If some United fans can’t see it now they never will. A 2-1 defeat at a quite frankly awful Stoke side, themselves in free fall, has to be the final straw. Five defeats in eight games in 2014, including deserved losses today, at home to Swansea and Spurs and at Sunderland. And none of us are surprised anymore. We’re no longer devastated by defeat. The players no longer look devastated, just resigned. The game at the Britannia was our season in microcosm: talented players in all bar the midfield, playing prehistoric, one dimensional football and, when things turn bad, a manager and coaching staff who appear totally baffled and unable to identify what to do to change things. A squad which won the title by eleven points last season, with Juan Mata, Marouane Fellaini and Adnan Januzaj, nearly £70m worth of talent and one of the finest young players in world football, have been assembled into a team which began by playing mid-table football and is now in relegation form. We can blame the players, and no doubt they should shoulder some responsibility for their performances, but the buck stops with the coaching staff. If three or four were under-performing we could point fingers at them alone, but this is squad wide. Every player bar De Gea, Rooney and Januzaj has played consistently below the level we know they can achieve and sustain.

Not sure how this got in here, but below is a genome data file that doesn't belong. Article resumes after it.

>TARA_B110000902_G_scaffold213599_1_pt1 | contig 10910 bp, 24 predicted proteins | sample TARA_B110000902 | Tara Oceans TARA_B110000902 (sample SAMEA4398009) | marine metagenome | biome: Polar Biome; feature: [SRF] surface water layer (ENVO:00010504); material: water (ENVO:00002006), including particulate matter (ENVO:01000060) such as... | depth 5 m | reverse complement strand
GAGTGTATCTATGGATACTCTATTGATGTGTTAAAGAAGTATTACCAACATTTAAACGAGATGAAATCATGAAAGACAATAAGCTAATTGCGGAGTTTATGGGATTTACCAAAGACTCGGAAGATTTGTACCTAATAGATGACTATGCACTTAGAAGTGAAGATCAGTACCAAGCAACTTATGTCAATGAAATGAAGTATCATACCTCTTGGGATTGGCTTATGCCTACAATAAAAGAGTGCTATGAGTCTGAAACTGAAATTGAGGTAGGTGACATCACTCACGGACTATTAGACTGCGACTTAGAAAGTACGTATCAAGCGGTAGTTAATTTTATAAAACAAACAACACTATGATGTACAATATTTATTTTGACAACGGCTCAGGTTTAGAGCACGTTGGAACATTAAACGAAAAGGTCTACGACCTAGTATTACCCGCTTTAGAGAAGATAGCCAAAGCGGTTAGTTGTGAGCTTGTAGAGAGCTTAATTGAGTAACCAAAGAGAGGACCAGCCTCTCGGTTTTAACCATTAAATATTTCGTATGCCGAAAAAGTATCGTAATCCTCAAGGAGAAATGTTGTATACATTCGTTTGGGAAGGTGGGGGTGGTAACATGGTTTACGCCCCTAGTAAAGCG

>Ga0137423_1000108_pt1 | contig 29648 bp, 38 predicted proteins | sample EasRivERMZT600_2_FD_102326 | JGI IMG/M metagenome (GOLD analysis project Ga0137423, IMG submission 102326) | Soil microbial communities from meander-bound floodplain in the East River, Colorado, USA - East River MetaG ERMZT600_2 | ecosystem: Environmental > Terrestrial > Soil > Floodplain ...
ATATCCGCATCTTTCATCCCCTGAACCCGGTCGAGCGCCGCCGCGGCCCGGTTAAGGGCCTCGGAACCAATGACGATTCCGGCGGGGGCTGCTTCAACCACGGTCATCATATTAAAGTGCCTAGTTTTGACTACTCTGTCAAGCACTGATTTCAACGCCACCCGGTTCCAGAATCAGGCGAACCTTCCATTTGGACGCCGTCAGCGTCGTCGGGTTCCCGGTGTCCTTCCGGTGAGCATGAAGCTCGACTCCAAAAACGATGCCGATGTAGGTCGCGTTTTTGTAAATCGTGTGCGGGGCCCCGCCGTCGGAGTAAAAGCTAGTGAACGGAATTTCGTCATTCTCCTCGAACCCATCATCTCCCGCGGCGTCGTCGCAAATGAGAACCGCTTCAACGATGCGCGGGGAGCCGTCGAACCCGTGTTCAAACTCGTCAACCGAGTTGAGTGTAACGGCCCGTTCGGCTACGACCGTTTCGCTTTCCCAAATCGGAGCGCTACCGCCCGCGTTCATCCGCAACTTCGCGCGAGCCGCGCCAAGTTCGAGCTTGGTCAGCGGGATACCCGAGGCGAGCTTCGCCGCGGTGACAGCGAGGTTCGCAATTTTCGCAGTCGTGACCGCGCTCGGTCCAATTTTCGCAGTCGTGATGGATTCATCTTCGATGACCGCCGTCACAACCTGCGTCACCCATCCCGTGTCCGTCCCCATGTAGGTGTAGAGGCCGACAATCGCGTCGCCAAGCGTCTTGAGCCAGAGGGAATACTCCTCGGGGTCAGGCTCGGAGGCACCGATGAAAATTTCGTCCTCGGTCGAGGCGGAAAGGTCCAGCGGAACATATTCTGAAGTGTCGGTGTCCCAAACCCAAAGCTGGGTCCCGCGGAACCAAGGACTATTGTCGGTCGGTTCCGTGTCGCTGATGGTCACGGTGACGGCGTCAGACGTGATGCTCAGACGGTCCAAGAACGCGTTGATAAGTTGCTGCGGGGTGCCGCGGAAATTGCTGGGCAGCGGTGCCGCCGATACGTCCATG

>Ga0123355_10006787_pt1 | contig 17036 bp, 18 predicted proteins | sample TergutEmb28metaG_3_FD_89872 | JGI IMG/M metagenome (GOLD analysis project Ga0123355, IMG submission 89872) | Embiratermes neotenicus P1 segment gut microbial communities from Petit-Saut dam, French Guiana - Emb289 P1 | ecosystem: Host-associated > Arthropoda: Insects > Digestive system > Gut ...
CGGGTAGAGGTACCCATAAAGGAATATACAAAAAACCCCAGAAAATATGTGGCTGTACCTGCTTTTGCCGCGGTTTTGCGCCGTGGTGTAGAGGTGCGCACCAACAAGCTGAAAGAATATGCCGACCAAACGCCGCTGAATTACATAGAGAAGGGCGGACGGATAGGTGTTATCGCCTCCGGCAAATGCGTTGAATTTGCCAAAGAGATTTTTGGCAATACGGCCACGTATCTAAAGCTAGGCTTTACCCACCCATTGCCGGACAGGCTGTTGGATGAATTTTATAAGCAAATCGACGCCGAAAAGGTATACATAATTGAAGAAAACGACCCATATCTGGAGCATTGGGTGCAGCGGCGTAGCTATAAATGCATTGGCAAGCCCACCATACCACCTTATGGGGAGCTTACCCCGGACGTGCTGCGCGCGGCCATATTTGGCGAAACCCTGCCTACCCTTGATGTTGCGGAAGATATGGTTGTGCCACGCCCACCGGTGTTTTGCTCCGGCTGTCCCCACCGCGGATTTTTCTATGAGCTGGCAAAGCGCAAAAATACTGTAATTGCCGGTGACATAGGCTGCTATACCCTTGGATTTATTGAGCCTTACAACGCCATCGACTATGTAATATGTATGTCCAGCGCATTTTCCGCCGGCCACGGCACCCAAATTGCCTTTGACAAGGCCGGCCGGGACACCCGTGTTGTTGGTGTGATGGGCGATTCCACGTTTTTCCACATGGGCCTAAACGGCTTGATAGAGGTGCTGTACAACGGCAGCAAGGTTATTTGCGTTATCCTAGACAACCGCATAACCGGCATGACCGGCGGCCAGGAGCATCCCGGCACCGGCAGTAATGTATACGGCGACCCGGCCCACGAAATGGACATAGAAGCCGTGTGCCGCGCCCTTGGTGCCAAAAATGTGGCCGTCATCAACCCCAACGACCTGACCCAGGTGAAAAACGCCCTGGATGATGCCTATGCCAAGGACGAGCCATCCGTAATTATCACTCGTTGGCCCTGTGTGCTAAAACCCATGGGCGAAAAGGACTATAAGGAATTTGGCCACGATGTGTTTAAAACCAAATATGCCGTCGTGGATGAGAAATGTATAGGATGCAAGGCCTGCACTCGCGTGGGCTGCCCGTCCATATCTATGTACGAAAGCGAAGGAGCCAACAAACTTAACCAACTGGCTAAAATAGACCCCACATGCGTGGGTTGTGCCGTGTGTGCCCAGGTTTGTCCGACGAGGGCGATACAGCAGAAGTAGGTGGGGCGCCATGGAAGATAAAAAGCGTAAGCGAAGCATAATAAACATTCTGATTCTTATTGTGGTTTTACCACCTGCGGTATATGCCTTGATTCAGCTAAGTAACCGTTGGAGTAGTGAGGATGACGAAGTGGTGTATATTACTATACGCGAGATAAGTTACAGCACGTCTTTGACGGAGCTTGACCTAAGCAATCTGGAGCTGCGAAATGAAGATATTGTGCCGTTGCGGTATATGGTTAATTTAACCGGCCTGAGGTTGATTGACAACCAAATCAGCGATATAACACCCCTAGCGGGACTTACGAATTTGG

Some claim that the manager and his staff should be given another six to twelve months. That this isn’t Moyes’ team. He hasn’t got the players he wants. He has a vision. This opinion is of course their prerogative and they are entitled to it, but to me that attitude appears to be built on nothing but blind faith, that Sir Alex took several years to succeed and that this manager will also come good. I do not believe that the current state of affairs would be tolerated at any other elite club worldwide. Persisting out of some sort of belief that our club is more special, more loyal than others is absurd. The main tenet of the optimists’ vision has been that injuries have greatly hindered us, which is partly true, but that when Carrick, Rooney and Van Persie returned from injury they would fire us to Arsenal’s fourth place trophy. Well there it is peeps. They’re back and we’re still turgid dross. You can have great players, and those three are wonderfully talented, but if your principle tactic is to get the ball wide as quickly as possible for the winger or full back to cross, against a team of giants whose entire game plan is based around aerial dominance, then you could have Lionel Messi on the pitch and he’d struggle. It’s no coincidence that our goal came from a rare attempt to play through the middle. It’s a familiar pattern. You can go back to the Spurs game at home. 99% abject and aimless crossing. Our one goal came when Januzaj tore up the rule book and slid Danny Welbeck in from a central position.